John Dewey: the four kinds of scientific career

John Dewey understands his own career path in relation to his perception of four different approaches to career development and retirement.

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I wondered whether you’re ambitious for different things now than you were when you were ambitious as a younger scientist?

 No, I think it’s just a continuation of again the pleasure of finding things out, publishing and getting recognised for it, yes. I want – I like to keep my name in the forefront of the system, I don’t want to fade as an old chap, you know, into the – into obscurity and go off and paint and do – I do paint, I love painting, I’m doing much more of that sort of thing nowadays but I want to – to keep the geology going, I really do. ‘Cause I’m desperately interested in it, you know, it’s just tremendous fun and if you find out something you really like doing you want to go on doing it in general, you know. 

In your experience what is more common in science, for people to gradually fade away as you say or to like you want to stay doing it at? 

Well there are there things, I mean the three – three sort of conditions I suppose, there’s my condition in which I just want to go on doing it, and another good example of that is Dan McKenzie in Cambridge, so there’s that kind of person. Then there are those who sort of gradually do less and less and sort of fade and fade, by the time they’re sort of my age, seventy-five, they’re doing almost nothing and then there are those – there is four groups really, then there is another group who – whose geology or science or whatever it is fades and that happens quite often early in middle age but then they start becoming administrators. Oxburgh is one example, O'Nions is another example, Bob May, and John Krebs, you know, there are – and people who – and then they do administration very well, they run organisations, become presidents of the Royal Society, become rectors of Imperial College, you know, they do those sorts of things and sort of – which I would find, I personally would find abhorrent, you know, just the notion of having to do an administrator job is – instead of doing geology I couldn’t imagine. Anyway there are those types who keep on being productive but in a completely different way. And then there are those who just give up immediately they retire, they come to retirement and they give all their books away and they go off and run cruises or collect stamps, they do all [laughs] –indulge in a hobby of some kind and examples of those were Jimmy Brindley, the old professor of geology in University College, Dublin, wonderful character, very good geologist and working until he retired and then quite suddenly – you only went to seventy in those days in Ireland, suddenly at seventy he retired and just simply gave up, absolutely completely. Another good example was van Bemmelen the great Dutch geologist, he just simply retired and he said – wrote to all his friends and said, ‘Please don’t send me any more reprints of books, I’ve given up geology, I’m going something quite different now.’ So there are four categories I think and they are all equally valid I suppose, you know [laughs].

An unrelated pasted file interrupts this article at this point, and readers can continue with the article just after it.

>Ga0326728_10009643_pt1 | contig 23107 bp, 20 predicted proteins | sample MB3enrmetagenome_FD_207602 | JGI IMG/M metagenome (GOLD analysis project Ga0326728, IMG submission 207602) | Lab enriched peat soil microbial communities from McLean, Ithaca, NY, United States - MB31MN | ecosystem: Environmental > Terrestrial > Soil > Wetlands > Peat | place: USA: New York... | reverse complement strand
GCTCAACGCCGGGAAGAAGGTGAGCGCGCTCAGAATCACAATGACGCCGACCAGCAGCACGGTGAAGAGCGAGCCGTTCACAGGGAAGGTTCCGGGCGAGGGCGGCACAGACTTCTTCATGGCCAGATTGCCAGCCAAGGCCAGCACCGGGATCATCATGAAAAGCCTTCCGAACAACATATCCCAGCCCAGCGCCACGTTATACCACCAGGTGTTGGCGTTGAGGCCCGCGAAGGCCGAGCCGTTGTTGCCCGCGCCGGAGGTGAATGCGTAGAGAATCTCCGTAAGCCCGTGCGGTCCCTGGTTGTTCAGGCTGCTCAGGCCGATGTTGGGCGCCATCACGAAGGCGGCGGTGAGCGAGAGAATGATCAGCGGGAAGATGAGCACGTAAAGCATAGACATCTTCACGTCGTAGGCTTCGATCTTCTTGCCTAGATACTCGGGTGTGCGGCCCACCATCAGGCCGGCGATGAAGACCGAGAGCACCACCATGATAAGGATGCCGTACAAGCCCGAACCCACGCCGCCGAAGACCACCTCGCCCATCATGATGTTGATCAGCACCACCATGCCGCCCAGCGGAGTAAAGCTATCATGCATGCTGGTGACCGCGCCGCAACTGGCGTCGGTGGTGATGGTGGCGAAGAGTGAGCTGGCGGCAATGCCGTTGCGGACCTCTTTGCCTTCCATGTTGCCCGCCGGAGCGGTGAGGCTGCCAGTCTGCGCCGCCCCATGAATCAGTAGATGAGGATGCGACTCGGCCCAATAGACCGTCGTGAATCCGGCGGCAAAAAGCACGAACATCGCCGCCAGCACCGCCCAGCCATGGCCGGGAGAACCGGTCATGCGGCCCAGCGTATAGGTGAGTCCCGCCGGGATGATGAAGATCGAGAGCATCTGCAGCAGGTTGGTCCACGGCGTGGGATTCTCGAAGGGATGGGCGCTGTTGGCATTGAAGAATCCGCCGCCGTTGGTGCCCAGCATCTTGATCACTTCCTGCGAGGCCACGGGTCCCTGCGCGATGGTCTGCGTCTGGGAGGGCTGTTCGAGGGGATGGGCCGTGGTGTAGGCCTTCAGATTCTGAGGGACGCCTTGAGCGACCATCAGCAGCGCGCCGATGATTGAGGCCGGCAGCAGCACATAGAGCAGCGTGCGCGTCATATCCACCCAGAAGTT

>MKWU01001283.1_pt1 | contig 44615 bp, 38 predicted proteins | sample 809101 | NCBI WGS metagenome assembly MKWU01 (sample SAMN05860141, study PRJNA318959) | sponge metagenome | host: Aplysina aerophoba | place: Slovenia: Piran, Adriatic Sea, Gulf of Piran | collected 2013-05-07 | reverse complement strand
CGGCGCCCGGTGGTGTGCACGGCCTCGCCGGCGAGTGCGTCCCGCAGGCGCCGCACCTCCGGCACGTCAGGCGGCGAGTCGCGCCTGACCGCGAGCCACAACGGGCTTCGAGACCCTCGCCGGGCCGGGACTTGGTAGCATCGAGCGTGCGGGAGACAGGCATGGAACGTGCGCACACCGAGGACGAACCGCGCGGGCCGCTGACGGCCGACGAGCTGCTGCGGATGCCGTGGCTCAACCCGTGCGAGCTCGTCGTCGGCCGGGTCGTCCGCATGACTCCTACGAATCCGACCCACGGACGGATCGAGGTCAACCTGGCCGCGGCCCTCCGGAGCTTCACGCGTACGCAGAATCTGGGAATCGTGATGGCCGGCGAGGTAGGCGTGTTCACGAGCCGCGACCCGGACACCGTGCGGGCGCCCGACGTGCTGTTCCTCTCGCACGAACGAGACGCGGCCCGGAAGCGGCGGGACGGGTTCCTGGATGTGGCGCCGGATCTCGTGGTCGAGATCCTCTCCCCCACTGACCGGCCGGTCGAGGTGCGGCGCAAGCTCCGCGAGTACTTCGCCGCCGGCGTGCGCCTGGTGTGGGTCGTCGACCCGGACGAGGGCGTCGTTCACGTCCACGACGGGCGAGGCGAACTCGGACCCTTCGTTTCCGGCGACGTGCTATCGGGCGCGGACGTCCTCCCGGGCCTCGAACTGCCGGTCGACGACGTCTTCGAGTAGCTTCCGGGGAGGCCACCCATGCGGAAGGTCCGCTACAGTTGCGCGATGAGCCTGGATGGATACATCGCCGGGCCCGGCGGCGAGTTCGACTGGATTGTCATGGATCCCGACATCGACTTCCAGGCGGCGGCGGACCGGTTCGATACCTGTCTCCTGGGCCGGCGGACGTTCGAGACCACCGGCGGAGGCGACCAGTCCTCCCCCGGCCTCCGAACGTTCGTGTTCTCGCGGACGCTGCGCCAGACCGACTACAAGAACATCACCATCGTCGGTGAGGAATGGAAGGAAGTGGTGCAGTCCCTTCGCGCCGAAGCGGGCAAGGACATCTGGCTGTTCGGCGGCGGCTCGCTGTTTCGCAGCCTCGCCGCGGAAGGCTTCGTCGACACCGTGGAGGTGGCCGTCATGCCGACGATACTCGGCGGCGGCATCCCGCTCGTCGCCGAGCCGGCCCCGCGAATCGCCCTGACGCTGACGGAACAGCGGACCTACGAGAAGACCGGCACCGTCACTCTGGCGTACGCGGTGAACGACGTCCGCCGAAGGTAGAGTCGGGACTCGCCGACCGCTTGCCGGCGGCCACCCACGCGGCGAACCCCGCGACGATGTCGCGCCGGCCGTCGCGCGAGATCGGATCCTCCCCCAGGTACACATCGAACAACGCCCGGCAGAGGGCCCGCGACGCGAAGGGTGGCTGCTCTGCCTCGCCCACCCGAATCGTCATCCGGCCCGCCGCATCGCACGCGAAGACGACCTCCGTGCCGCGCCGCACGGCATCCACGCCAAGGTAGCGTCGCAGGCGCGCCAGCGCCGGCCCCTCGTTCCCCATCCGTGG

• Interviewee John Dewey
  • Duration 00:02:54
  • Copyright British Library Board
  • Interviewer Paul Merchant
  • Date of interview 9/21/2012
  • Shelfmark C1379/83
  • Keywords

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